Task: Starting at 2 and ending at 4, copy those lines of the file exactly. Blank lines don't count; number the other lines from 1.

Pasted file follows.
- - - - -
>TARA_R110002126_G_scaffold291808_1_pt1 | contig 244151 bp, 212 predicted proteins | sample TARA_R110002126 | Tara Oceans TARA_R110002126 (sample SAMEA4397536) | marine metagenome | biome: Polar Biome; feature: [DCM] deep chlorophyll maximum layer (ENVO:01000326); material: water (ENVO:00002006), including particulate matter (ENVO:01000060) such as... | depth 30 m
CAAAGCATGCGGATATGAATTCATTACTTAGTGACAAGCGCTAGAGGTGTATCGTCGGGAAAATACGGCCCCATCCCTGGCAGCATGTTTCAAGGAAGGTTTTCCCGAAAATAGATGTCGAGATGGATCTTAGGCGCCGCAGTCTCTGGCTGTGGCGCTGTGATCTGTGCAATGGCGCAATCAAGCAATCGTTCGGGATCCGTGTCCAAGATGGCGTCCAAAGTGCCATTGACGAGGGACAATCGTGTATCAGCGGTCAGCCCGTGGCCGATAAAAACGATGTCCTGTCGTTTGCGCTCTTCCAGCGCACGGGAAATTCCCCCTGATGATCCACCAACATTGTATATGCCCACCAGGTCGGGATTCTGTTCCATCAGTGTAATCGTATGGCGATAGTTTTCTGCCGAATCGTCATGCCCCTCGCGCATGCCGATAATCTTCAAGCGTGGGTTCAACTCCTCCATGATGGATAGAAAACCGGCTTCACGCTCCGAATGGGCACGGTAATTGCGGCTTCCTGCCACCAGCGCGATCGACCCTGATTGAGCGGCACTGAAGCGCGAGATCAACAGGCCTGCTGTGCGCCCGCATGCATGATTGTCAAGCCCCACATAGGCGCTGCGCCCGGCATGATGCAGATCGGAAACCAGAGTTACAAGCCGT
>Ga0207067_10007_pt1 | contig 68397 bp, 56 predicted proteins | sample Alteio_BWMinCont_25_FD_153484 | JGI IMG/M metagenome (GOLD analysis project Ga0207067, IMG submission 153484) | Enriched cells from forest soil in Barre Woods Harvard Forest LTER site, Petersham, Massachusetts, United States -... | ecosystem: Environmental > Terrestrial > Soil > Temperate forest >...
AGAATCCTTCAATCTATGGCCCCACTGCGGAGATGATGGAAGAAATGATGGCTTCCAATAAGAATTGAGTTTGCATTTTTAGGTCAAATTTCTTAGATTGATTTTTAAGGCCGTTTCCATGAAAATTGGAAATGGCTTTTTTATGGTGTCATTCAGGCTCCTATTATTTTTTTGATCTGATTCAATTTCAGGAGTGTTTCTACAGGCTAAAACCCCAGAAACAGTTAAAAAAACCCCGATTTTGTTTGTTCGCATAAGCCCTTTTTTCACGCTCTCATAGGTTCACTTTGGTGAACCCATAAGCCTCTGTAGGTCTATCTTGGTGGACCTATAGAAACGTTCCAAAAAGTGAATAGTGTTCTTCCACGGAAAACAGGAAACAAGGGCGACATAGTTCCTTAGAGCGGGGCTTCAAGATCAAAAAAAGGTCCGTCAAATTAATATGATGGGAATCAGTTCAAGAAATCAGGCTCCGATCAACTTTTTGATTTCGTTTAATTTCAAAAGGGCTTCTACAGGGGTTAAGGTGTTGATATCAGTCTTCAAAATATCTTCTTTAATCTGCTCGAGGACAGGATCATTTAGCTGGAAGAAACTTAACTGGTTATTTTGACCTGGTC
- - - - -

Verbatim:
CAAAGCATGCGGATATGAATTCATTACTTAGTGACAAGCGCTAGAGGTGTATCGTCGGGAAAATACGGCCCCATCCCTGGCAGCATGTTTCAAGGAAGGTTTTCCCGAAAATAGATGTCGAGATGGATCTTAGGCGCCGCAGTCTCTGGCTGTGGCGCTGTGATCTGTGCAATGGCGCAATCAAGCAATCGTTCGGGATCCGTGTCCAAGATGGCGTCCAAAGTGCCATTGACGAGGGACAATCGTGTATCAGCGGTCAGCCCGTGGCCGATAAAAACGATGTCCTGTCGTTTGCGCTCTTCCAGCGCACGGGAAATTCCCCCTGATGATCCACCAACATTGTATATGCCCACCAGGTCGGGATTCTGTTCCATCAGTGTAATCGTATGGCGATAGTTTTCTGCCGAATCGTCATGCCCCTCGCGCATGCCGATAATCTTCAAGCGTGGGTTCAACTCCTCCATGATGGATAGAAAACCGGCTTCACGCTCCGAATGGGCACGGTAATTGCGGCTTCCTGCCACCAGCGCGATCGACCCTGATTGAGCGGCACTGAAGCGCGAGATCAACAGGCCTGCTGTGCGCCCGCATGCATGATTGTCAAGCCCCACATAGGCGCTGCGCCCGGCATGATGCAGATCGGAAACCAGAGTTACAAGCCGT
>Ga0207067_10007_pt1 | contig 68397 bp, 56 predicted proteins | sample Alteio_BWMinCont_25_FD_153484 | JGI IMG/M metagenome (GOLD analysis project Ga0207067, IMG submission 153484) | Enriched cells from forest soil in Barre Woods Harvard Forest LTER site, Petersham, Massachusetts, United States -... | ecosystem: Environmental > Terrestrial > Soil > Temperate forest >...
AGAATCCTTCAATCTATGGCCCCACTGCGGAGATGATGGAAGAAATGATGGCTTCCAATAAGAATTGAGTTTGCATTTTTAGGTCAAATTTCTTAGATTGATTTTTAAGGCCGTTTCCATGAAAATTGGAAATGGCTTTTTTATGGTGTCATTCAGGCTCCTATTATTTTTTTGATCTGATTCAATTTCAGGAGTGTTTCTACAGGCTAAAACCCCAGAAACAGTTAAAAAAACCCCGATTTTGTTTGTTCGCATAAGCCCTTTTTTCACGCTCTCATAGGTTCACTTTGGTGAACCCATAAGCCTCTGTAGGTCTATCTTGGTGGACCTATAGAAACGTTCCAAAAAGTGAATAGTGTTCTTCCACGGAAAACAGGAAACAAGGGCGACATAGTTCCTTAGAGCGGGGCTTCAAGATCAAAAAAAGGTCCGTCAAATTAATATGATGGGAATCAGTTCAAGAAATCAGGCTCCGATCAACTTTTTGATTTCGTTTAATTTCAAAAGGGCTTCTACAGGGGTTAAGGTGTTGATATCAGTCTTCAAAATATCTTCTTTAATCTGCTCGAGGACAGGATCATTTAGCTGGAAGAAACTTAACTGGTTATTTTGACCTGGTC